The world desperately needs a new type of leadership.
The time of heroic trailblazing based on sheer strength of will and personal achievement is long past. Yet much of our American success story remains stuck in the “winning isn’t everything, it’s the only thing” thinking. Guy Finley wrote about this recently as a distinction between leaders with real strength as opposed to false strength:
“Most people want very much to be strong, but they do not seem to be able to find the real strength they yearn for. Instead, they find qualities that pass themselves off as strength, but secretly leave them feeling weak. Here are some examples of false strength:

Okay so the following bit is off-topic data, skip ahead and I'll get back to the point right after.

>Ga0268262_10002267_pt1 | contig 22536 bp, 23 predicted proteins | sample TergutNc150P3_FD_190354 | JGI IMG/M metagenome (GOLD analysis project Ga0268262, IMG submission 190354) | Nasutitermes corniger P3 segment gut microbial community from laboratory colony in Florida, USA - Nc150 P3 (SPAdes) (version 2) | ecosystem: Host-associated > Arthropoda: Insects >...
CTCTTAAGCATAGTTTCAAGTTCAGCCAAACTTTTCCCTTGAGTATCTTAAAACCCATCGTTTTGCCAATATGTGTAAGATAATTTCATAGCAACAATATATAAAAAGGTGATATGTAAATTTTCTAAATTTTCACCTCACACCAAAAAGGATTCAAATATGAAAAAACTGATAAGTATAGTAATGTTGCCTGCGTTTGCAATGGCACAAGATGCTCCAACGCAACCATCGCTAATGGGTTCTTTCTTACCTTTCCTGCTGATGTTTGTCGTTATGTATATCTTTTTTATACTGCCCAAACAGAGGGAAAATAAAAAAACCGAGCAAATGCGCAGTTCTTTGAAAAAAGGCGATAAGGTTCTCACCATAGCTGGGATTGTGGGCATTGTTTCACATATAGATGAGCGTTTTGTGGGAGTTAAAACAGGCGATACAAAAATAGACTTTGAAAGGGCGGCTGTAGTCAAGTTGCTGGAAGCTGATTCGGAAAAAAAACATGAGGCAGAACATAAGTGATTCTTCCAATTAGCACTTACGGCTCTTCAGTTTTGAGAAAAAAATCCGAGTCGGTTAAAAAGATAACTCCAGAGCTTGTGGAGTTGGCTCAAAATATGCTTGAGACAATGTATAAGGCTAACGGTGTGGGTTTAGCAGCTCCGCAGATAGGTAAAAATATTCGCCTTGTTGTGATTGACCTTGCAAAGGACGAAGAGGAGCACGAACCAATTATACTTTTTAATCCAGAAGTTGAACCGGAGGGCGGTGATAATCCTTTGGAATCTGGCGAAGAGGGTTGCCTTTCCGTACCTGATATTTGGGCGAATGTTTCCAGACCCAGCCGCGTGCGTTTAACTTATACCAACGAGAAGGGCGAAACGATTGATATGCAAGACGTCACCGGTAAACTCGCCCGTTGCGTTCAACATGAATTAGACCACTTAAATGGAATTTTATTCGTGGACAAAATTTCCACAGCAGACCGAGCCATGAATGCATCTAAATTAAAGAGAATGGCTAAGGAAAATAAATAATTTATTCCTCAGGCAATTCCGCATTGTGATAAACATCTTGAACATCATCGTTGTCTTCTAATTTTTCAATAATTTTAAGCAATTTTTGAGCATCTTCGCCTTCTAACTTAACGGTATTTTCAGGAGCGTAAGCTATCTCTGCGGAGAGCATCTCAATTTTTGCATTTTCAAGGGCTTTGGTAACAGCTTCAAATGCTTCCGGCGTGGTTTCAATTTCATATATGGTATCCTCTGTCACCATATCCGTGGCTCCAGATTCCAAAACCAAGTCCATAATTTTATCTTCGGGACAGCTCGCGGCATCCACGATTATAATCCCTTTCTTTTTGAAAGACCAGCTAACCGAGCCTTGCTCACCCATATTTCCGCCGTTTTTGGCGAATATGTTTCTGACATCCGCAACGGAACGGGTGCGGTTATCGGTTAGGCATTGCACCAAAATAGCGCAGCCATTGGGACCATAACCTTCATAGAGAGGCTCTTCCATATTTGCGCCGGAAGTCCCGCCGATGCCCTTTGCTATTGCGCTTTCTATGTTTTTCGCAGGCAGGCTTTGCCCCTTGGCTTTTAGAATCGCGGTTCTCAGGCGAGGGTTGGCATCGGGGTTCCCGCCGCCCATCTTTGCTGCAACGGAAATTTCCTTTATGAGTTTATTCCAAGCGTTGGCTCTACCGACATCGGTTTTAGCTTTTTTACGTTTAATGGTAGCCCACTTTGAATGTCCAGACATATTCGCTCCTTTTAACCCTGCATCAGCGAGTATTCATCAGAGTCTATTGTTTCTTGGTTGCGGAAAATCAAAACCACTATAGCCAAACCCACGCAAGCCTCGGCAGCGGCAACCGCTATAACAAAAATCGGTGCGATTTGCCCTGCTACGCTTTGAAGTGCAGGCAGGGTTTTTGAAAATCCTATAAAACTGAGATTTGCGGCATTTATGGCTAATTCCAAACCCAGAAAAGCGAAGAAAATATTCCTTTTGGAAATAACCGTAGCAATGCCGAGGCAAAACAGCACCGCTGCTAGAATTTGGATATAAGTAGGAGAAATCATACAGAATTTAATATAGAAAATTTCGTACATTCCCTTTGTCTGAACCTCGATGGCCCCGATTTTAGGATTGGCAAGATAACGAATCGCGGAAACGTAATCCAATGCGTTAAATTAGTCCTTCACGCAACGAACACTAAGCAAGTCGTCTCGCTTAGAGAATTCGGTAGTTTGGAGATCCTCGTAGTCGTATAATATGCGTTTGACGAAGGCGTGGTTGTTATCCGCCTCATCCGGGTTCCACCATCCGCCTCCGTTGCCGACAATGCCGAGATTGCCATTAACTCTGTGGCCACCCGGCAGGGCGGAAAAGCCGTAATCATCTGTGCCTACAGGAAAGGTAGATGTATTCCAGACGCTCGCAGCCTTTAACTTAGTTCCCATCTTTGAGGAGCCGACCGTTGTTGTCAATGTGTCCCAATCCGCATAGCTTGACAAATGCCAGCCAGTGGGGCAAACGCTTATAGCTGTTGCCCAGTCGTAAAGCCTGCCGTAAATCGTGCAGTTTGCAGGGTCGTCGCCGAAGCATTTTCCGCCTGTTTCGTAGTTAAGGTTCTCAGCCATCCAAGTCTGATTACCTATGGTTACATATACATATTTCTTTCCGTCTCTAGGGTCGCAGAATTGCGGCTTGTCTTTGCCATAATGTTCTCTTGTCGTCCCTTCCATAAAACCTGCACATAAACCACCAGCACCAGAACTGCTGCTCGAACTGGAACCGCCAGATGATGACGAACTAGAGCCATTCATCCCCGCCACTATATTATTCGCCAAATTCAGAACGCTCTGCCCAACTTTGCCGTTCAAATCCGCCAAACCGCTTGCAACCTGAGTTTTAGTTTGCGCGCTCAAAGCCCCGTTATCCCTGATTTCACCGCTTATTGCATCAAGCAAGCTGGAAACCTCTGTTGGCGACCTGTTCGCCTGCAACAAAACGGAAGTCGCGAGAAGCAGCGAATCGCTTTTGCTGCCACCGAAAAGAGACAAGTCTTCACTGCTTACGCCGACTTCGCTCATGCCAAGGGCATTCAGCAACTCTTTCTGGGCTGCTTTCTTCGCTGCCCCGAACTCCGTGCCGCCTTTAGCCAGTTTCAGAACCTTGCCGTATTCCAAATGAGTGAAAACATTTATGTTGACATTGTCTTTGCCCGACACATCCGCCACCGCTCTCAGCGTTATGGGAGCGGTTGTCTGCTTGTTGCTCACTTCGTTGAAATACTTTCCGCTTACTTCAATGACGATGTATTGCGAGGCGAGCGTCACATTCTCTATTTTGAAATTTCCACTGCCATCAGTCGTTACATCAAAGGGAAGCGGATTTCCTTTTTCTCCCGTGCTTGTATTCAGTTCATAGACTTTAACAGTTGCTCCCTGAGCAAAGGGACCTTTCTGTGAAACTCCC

- lashing out in anger when frustrated
- demanding that we are right
- blaming someone else for causing the problem
- being loud and intimidating, or cold and critical
- feeling confident because of any contrived appearance
By contrast, here are some examples of real strength:
- remaining calm in a crisis
- never feeling the need to prove ourselves to anyone
- seeking to solve the problem rather than placing blame
- enjoying self-command regardless of uncertain circumstances
- seeing all setbacks as necessary steps to higher success”
In this fast-paced, ever changing, globally connected world, we desperately need agile leaders with real strength.